Monday, July 22, 2019

FIFTY SHADES OF REVIEWS

February 12, 2015 by · Leave a Comment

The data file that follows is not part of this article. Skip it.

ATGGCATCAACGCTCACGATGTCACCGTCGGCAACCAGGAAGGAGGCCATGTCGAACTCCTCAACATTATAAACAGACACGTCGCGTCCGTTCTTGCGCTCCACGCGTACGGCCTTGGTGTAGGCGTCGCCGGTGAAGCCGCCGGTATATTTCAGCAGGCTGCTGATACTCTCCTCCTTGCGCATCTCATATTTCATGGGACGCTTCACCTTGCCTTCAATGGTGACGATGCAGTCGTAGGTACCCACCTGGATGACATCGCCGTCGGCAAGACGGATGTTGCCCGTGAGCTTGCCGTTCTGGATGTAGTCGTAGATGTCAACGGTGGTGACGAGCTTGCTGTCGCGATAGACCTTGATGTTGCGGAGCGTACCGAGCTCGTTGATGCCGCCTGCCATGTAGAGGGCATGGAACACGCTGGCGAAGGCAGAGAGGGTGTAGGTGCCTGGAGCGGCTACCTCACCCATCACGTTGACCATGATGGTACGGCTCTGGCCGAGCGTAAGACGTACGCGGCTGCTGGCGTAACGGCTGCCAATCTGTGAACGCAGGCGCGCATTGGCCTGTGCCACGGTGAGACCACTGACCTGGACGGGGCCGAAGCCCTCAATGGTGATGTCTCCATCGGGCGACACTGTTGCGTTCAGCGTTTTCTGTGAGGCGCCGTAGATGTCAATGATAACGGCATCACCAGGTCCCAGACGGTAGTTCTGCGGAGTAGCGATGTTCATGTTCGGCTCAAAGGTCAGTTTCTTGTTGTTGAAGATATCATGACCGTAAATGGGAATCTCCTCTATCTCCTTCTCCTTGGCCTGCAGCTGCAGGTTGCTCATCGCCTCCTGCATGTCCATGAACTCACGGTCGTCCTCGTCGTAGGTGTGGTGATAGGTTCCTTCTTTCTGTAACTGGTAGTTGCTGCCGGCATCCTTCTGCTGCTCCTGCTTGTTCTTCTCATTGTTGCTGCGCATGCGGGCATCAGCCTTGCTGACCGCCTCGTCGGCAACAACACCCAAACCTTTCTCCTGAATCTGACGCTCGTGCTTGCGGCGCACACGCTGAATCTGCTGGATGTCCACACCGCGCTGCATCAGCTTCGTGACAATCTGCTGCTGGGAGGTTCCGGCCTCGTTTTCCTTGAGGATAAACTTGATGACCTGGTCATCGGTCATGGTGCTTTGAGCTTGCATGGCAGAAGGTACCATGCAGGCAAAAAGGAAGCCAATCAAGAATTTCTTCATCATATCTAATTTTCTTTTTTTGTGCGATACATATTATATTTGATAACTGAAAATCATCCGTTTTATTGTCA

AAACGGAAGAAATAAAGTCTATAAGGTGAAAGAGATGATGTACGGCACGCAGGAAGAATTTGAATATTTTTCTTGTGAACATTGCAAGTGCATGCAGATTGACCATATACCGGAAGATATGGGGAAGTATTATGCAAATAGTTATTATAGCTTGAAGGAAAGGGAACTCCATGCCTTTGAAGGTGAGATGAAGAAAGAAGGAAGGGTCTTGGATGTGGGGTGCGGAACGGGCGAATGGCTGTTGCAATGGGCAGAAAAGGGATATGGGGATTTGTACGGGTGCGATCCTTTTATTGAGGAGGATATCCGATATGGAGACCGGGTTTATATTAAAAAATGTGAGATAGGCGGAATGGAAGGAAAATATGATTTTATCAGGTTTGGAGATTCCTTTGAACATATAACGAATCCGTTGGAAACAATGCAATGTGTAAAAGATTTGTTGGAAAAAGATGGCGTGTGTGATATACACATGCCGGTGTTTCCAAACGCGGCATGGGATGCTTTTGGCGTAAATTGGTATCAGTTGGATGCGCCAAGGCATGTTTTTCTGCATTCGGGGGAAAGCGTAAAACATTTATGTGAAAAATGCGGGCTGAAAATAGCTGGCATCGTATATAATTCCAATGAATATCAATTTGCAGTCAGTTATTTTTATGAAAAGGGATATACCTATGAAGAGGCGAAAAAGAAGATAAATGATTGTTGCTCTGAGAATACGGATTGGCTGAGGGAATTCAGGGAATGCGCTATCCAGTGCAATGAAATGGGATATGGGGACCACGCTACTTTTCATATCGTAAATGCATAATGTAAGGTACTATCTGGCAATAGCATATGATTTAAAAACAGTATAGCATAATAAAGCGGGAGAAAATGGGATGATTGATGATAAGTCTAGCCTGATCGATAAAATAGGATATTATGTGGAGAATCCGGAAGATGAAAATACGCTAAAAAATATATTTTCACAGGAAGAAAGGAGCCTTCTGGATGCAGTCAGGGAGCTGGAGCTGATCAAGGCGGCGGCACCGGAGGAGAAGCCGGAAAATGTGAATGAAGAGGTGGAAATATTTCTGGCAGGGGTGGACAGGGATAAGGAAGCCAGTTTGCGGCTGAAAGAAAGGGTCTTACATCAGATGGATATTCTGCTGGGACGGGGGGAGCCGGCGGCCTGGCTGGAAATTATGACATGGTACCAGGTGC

In Berlin, where it had its world premiere this week at the Berlin International Film Festival — the Berlinale — billboards and one-sheets for Fifty Shades of Grey were posted everywhere, far outnumbering ads for any movie being screened in competition. Fifty was not entered in the competition, and although it was given a fancy red-carpet screening at the festival, attended by stars Dakota Johnson and Jamie Dornan, there was no press conference. And a press screening for the film was accompanied by chortles and tittering — at all the wrong places. (The biggest laugh came during a scene in the film in which Dornan, as Grey, leaves his bed with Johnson, in the role of heroine Anastasia Steele, to play a Chopin piano concerto on the grand piano in his penthouse.) Like the book critics who reviewed E.L. James’s novel on which the movie is based, film critics attending the festival had few favorable comments to bestow on the movie, with most agreeing that the principal fault with it has nothing to do with illicit sex. (Quite the contrary. As Peter Bradshaw in Britain’s Guardian wrote, the movie represents “the most purely tasteful and softcore depiction of sadomasochism in cinema history.”) The movie’s real problem, they appeared to agree, is that it is often simply a drag. Jan Moir in the London Daily Mail headlined her review: “Sorry ladies, but the Fifty Shades movie is a spanking great bore!” Likewise, Justin Chang in Variety commented that the movie was a “consistent hoot until it becomes a serious drag.” A handful of reviews from Berlin, however, were indeed utterly withering. Australian TV critic Lisa Wilkinson, for example, called it “quite simply the worst film I’ve ever seen.” All in all, though, the reviews were not so scathing as many had expected. Some, in fact, were outright “pretty good.” That was also the case when North American-based critics’ comments were published in advance of Friday’s debut of the movie. While there was the odd diss (Rex Reed in the New York Observer remarked that the movie is “about as sexy as a root canal” and Peter Howell in the Toronto Star called it “an exercise in banality.” But even Howell allowed that the filmmakers “had an almost impossible task, trying to create a soft-porn romance that would arouse everyone while offending no one.” And A.O. Scott in the New York Times figured that women will head out to see Fifty Shades for the same reason they read trashy novels: for fun. “[It] might not be a good movie — O.K., it’s a terrible movie — but it might nonetheless be a movie that feels good to see, whether you squirm or giggle or roll your eyes or just sit still and take your punishment.”